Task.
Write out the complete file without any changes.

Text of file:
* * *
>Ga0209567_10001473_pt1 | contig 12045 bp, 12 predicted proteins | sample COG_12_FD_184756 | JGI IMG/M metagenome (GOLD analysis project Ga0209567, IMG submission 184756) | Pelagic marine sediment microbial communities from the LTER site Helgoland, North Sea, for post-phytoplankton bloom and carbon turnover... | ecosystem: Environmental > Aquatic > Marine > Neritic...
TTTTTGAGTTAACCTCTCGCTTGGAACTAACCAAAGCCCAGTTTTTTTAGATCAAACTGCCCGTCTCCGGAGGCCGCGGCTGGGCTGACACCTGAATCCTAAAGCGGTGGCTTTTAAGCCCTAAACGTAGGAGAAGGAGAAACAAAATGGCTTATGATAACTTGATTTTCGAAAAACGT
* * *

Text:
>Ga0209567_10001473_pt1 | contig 12045 bp, 12 predicted proteins | sample COG_12_FD_184756 | JGI IMG/M metagenome (GOLD analysis project Ga0209567, IMG submission 184756) | Pelagic marine sediment microbial communities from the LTER site Helgoland, North Sea, for post-phytoplankton bloom and carbon turnover... | ecosystem: Environmental > Aquatic > Marine > Neritic...
TTTTTGAGTTAACCTCTCGCTTGGAACTAACCAAAGCCCAGTTTTTTTAGATCAAACTGCCCGTCTCCGGAGGCCGCGGCTGGGCTGACACCTGAATCCTAAAGCGGTGGCTTTTAAGCCCTAAACGTAGGAGAAGGAGAAACAAAATGGCTTATGATAACTTGATTTTCGAAAAACGT